It is known. Carbohydrate restriction improves (lowers) testosterone in women with PCOS. It works for men, too… but by “works” I mean “increases.”
Decrease of serum total and free testosterone during a low-fat high fibre diet (Hamalainen et al., 1982)
Intervention pseudo-crossover study: 30 healthy Finnish men in their 40’s were studied on their habitual high fat diet (40% fat), then put on a low-fat (25%) high fibre diet for 6 weeks, then switched back to high fat. The high fat diet was also higher in saturates, P:S ratio 0.15 vs. 1.25.
Free testosterone levels declined on the low fat diet, but they recovered after 6 weeks of going back to their high [saturated] fat dieting (p < 0.01).
Some observational data: Testosterone and cortisol in relationship to dietary nutrients and resistance exercise (Volek et al., 1997)
…fat, and in particular saturated fat, is associated with increased testosterone levels [in men]:
Off-topic (just came across this and felt like sharing): Effects of replacing meat with soyabean in the diet on sex hormone concentrations in healthy adult males (Habito et al., 2000)
42 healthy men aged 35-62 ate either 150 g meat or an equivalent amount of protein from tofu daily for 4 weeks, 2 week washout, then crossover.
Tofu reduced free testosterone (p=0.06) and increase estrogen (p=13)… testosterone:estrogen ratio reduced on tofu diet (p=0.06). Effects weren’t robust, but this is a crossover study. just sayin’
moving on: Body composition and hormonal responses to a carbohydrate-restricted diet (Volek et al., 2000)
12 healthy men switched from their habitual 48% carb diet to an 8% carb diet for 6 weeks. Protein intake increased from 113 to 176 g/d and fat intake nearly doubled, 32% to 61% with a lot of saturates. Dietary cholesterol also increased from 332 mg to 741 mg/d. A lot of dietary changes and predictable responses: 2 kg drop in body weight , 3 kg fat loss and 1 kg muscle gain… Insulin levels declined, and free testosterone increased from 0.48 to 0.53. No effect on total testosterone… increased dietary cholesterol –> increased testosterone? not in this study –> #SHBG.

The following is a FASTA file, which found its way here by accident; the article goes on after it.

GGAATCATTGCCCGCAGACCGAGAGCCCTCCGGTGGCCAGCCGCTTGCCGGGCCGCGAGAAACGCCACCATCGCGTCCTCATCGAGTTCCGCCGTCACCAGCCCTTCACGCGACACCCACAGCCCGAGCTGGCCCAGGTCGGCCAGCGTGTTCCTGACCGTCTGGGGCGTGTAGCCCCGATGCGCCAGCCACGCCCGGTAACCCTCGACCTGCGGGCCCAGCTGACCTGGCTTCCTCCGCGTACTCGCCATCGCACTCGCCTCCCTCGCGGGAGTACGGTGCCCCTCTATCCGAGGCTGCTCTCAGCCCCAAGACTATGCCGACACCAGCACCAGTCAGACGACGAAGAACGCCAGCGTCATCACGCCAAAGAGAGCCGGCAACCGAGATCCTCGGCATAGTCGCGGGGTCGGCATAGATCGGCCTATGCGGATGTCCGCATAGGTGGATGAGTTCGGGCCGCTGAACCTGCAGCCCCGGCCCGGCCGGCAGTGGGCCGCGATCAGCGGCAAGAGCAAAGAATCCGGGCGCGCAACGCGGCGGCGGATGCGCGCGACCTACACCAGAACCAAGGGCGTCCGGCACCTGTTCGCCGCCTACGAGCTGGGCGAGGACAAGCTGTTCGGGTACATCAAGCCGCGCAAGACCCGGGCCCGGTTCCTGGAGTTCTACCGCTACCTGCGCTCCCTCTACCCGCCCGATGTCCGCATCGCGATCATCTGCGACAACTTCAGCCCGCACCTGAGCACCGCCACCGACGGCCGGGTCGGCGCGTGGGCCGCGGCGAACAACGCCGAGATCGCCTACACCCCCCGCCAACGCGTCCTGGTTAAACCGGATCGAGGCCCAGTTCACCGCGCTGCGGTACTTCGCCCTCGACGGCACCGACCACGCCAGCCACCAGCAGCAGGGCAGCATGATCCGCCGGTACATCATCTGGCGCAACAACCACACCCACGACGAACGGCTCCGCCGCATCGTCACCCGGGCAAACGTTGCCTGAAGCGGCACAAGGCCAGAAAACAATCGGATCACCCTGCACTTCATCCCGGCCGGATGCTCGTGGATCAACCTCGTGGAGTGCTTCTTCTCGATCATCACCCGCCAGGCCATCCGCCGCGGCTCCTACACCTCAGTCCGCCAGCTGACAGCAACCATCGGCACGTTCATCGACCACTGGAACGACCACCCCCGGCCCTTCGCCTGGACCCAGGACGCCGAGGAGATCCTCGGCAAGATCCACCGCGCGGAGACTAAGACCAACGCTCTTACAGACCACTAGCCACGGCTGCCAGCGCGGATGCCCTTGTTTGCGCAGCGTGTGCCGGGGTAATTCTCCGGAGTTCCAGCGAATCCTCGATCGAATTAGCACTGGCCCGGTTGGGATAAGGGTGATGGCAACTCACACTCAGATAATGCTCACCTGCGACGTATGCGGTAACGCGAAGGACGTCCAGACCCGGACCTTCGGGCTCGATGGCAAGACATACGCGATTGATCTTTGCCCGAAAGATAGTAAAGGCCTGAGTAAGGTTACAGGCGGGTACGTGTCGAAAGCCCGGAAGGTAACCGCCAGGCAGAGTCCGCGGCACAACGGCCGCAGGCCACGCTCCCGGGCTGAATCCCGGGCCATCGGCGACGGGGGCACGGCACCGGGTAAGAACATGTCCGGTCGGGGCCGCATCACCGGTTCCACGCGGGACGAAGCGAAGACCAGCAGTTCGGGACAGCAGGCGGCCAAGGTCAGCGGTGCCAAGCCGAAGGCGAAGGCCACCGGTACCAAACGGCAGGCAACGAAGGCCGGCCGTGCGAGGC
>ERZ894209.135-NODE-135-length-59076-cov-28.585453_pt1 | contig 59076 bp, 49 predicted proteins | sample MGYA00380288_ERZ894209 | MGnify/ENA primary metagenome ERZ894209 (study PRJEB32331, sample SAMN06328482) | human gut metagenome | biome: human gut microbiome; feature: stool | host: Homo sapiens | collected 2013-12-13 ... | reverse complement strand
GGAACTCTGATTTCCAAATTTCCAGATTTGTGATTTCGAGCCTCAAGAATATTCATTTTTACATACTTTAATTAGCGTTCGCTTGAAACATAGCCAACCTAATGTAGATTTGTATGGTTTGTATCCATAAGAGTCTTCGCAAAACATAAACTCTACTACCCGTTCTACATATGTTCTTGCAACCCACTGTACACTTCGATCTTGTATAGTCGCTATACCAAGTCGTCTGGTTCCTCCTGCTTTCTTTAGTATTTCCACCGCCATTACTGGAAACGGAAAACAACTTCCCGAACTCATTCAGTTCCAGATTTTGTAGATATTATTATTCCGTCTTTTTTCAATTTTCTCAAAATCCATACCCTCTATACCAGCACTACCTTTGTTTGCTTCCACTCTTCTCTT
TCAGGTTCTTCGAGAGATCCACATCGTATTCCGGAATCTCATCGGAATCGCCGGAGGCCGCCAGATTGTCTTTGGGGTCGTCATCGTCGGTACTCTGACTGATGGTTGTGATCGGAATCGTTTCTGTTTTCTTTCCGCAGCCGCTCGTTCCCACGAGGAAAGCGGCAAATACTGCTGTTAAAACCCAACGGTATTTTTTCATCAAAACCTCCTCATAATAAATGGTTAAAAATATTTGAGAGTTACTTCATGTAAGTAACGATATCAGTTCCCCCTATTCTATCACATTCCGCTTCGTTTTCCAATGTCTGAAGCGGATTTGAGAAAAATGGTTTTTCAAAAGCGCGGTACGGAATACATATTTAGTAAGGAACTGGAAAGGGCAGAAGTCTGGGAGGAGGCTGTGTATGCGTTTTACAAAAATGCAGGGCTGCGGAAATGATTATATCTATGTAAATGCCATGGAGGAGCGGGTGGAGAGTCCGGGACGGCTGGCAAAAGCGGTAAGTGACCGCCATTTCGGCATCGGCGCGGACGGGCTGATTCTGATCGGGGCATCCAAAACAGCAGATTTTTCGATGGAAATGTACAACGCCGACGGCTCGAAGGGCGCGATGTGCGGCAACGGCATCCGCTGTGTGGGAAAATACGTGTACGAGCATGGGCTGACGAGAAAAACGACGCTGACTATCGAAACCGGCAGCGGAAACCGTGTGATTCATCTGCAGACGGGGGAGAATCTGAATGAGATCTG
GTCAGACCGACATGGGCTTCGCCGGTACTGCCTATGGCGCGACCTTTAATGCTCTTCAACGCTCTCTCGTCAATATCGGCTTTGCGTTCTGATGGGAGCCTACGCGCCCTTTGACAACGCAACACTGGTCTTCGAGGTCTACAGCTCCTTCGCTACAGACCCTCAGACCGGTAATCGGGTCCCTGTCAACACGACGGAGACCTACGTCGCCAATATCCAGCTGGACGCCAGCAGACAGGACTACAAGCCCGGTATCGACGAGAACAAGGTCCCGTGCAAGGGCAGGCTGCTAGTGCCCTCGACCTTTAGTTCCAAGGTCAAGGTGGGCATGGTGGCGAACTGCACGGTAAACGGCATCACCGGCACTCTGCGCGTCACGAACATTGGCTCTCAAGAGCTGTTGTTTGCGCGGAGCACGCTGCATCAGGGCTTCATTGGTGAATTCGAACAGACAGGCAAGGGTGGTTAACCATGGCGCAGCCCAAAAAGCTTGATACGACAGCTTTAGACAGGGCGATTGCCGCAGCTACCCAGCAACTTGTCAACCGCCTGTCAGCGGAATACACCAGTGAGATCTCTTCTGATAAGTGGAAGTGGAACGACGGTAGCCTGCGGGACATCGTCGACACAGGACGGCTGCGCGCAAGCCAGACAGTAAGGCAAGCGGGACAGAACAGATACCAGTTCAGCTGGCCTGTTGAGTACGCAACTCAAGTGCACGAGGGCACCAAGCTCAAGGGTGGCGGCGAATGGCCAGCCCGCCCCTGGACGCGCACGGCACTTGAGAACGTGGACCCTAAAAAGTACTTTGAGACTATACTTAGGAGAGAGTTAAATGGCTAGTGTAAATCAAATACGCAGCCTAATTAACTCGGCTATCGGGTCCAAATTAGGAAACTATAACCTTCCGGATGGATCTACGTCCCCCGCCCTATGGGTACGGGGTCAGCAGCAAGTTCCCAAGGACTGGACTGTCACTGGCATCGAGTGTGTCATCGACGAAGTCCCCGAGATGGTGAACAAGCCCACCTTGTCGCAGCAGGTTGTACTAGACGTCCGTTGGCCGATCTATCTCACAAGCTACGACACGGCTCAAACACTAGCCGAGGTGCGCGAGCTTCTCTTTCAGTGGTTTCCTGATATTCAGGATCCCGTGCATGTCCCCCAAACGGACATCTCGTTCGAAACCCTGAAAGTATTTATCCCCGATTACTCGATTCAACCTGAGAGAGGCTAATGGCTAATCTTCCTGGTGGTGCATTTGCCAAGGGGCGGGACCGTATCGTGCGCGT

but low carb ketogenic diets specifically reduce testosterone in PCOS…
Intensive insulin therapy increases sex hormone binding globulin in newly diagnosed type 2 diabetic patients (Tong et al., 2013)
Lower serum testosterone is independently associated with insulin resistance in non-diabetic older men: the Health In Men study (get it? H.I.M.) (Yeap et al., 2009)
In PCOS, hyperinsulinemia screws up GnRH secretion resulting in an exaggerated LH:FSH response… this increases ovarian androgen production, hirsutism. Men don’t have ovaries, and at least one study showed LH isn’t *directly* affected by insulin [in men] (Pesant et al., 2013)… (although this doesn’t rule out subtle changes in LH pulsatility or some other rarely measured parameter).
I suspect part of the effect [in men] is mediated by aromatase. The gyno might be permanent, but the loss of libido doesn’t have to be.
Cause or effect? The diet stuff (above) suggests diet-induced hormonal alterations are a part of the cause. Of course, it seems to work both ways: androgen deprivation therapy *causes* insulin resistance (Haidar 2007). Imho, however, in practice, diet should be at least considered because it’s an easy remedy: eat better.
@CaloriesProper @IanLane88 in a way e and t are opposite neg feedback regulators in men and women. They are byproduct of steroidogenesis.
— Jane Plain (Woo) (@ItsTheWooo) November 17, 2013